Wayne County Prosecutor Kym Worthy is defending the actions of her office in the Davontae Sanford case.
In a lengthy news conference on Thursday morning, Worthy discussed the evidence that she says supported Sandford's conviction for the murders of 4 people in a Detroit drug house back in 2007.
At the time Sanford was arrested, he was 14-years-old. He confessed to the murders and pled guilty.
Sandford was sentenced to 37 to 90 years behind bars, but was released on Wednesday after a judge vacated his conviction. He had spent almost 9 years behind bars for crimes he didn't commit.
Worthy said, "I don't know what we could have done differently, as this case went through time, I really don't."
Worthy says that it wasn't until May 20th of this year, that Davontae's conviction was called into question.
She says it was the culmination of a Michigan State Police investigation, requested by her, that revealed what she says was a "tipping point" in this case.
Former DPD Deputy Police Chief, James Tolbert, had testified that a drawing of the crime scene was done by Sanford on a blank piece of paper.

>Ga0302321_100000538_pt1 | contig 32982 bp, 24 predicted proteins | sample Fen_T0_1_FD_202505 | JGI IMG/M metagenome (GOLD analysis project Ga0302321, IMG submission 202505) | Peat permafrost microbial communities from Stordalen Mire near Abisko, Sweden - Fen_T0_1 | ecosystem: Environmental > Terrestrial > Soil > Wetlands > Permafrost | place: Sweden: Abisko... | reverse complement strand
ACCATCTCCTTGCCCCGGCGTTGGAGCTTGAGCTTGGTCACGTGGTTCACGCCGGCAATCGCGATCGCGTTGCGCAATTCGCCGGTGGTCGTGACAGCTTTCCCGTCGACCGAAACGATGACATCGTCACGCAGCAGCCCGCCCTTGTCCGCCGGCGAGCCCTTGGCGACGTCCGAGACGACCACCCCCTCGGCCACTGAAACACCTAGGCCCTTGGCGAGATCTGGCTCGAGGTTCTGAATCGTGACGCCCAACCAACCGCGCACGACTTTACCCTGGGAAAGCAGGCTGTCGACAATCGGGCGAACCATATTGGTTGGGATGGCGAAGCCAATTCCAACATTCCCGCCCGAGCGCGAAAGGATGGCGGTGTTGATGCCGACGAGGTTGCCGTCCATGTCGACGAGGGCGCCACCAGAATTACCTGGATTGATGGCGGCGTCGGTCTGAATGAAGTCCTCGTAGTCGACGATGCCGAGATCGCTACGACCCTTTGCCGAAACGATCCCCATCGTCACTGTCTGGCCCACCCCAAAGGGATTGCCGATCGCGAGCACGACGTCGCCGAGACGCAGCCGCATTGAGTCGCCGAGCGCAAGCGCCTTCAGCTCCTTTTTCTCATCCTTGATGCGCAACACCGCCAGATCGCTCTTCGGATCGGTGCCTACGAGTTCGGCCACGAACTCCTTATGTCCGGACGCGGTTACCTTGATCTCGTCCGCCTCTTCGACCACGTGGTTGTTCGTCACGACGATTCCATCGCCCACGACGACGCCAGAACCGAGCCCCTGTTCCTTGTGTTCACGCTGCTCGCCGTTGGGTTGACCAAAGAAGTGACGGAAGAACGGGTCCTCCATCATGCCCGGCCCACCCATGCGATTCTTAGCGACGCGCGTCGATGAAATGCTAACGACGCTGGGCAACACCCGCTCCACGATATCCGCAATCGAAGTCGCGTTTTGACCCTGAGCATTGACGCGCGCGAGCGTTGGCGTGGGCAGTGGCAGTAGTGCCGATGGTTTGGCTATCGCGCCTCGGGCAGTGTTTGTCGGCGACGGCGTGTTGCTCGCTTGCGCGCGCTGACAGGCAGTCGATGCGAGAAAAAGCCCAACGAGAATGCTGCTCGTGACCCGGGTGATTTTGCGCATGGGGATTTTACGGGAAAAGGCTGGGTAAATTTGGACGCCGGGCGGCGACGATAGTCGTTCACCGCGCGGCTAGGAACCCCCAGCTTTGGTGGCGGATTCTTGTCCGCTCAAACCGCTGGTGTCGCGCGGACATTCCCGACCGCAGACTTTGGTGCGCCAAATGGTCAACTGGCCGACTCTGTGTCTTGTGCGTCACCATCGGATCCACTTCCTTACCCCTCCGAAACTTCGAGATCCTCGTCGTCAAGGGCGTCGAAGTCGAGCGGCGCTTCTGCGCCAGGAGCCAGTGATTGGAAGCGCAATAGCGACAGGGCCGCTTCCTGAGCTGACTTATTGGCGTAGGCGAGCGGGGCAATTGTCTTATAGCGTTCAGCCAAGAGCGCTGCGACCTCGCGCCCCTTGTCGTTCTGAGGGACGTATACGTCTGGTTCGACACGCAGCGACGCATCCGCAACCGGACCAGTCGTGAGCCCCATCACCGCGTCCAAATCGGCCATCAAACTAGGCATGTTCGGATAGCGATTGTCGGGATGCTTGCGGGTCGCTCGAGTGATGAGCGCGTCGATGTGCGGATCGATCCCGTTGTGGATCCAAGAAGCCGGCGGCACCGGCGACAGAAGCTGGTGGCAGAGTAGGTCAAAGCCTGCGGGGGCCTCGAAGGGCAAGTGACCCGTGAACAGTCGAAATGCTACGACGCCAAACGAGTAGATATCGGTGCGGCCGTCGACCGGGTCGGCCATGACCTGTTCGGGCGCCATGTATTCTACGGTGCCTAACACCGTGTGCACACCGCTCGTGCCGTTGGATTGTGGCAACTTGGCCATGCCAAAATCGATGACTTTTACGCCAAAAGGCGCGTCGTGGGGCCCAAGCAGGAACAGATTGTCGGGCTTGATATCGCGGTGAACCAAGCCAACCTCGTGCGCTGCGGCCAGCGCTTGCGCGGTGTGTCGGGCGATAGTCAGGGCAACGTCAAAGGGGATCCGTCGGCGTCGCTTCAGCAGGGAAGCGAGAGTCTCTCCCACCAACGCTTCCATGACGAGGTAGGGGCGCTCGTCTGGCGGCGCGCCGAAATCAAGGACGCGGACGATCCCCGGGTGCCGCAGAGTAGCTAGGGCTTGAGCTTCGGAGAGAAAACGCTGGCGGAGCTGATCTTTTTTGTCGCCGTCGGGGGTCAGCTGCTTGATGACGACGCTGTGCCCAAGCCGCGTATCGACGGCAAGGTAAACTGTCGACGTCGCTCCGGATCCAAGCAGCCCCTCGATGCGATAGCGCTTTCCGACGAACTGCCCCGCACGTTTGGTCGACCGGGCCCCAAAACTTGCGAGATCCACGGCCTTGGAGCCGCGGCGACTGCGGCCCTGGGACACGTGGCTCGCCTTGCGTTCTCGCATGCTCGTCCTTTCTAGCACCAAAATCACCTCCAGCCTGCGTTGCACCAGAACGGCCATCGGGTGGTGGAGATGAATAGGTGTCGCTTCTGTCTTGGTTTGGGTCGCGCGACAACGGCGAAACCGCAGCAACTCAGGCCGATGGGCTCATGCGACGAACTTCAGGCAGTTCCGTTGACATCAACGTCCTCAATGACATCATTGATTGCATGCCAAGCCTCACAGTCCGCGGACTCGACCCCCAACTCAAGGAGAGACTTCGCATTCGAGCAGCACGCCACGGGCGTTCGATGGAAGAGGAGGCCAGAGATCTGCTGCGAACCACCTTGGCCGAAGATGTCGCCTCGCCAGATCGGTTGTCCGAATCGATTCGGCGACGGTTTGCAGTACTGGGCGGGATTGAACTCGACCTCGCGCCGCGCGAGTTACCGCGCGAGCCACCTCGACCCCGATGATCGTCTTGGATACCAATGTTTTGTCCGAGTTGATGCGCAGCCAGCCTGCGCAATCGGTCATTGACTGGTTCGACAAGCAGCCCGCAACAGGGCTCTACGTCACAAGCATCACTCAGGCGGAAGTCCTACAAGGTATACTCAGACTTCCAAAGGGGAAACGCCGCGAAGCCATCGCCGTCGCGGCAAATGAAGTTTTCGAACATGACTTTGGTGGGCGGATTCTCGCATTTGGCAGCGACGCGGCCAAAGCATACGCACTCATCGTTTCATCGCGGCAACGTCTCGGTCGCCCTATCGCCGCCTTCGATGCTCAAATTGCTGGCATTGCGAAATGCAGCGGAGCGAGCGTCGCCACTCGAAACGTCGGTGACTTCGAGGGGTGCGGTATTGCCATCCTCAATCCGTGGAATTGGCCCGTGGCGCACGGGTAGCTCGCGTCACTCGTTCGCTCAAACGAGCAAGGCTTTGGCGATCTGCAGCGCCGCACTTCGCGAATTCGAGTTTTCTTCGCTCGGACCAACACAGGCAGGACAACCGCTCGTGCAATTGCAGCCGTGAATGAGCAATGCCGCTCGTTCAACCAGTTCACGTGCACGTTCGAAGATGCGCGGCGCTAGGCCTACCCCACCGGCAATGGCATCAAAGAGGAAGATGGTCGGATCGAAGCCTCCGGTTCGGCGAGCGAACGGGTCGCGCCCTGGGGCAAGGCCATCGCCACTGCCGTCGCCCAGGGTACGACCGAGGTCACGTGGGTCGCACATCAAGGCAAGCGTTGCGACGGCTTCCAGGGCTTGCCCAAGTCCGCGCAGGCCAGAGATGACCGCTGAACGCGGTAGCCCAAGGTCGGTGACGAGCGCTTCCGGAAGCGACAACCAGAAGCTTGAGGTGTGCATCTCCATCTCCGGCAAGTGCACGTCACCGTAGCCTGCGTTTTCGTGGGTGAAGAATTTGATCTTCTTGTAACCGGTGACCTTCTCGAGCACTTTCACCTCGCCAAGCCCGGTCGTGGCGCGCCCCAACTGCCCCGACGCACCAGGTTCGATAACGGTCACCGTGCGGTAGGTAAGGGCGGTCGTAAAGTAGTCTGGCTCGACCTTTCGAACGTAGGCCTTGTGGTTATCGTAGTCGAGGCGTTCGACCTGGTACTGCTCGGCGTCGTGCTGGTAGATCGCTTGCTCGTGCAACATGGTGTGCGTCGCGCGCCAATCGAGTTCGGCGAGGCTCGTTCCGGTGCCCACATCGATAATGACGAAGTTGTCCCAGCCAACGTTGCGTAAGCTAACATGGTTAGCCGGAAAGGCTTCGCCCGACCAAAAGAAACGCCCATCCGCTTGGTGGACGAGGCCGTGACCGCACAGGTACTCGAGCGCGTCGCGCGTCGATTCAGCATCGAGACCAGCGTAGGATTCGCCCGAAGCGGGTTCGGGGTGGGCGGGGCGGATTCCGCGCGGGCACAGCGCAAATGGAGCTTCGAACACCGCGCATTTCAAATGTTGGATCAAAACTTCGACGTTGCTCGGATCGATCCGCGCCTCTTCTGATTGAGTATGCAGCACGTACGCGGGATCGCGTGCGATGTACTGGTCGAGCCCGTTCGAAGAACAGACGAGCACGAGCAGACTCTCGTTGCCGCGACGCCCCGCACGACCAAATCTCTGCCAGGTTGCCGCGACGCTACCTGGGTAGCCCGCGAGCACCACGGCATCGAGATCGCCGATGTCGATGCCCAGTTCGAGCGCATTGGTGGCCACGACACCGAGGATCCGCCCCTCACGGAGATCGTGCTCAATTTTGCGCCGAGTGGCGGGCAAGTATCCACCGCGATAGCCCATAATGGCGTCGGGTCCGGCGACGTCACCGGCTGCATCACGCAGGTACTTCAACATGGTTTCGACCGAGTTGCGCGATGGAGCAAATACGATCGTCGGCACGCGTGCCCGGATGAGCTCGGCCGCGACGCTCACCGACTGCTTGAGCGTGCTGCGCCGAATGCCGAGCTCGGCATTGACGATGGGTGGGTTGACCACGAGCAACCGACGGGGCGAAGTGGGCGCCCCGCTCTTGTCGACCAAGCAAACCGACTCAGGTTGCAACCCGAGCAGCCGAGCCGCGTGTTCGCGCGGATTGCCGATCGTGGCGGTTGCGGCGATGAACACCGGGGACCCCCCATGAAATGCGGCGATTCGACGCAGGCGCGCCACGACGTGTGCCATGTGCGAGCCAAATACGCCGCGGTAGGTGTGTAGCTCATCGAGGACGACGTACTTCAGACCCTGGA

However, when a MSP investigator recently asked Tolbert about that drawing, his statements contradicted his earlier testimony.
Tolbert can be heard on an audio recording saying "I think I did, I drew the house".
Worthy said that drawing was a key building block in the investigation and Tolbert's recent comments undermined what he had said in the past.
Supporters of Sanford believe he could have been cleared years ago because professional hitman Vincent Smothers confessed to the quadruple murders shortly after Davontae's conviction.
However, Worthy claims that wasn't enough and says Smothers had refused to testify.
Prosecutor Worthy showed a power point presentation that she says explains her case. You'll can view it here: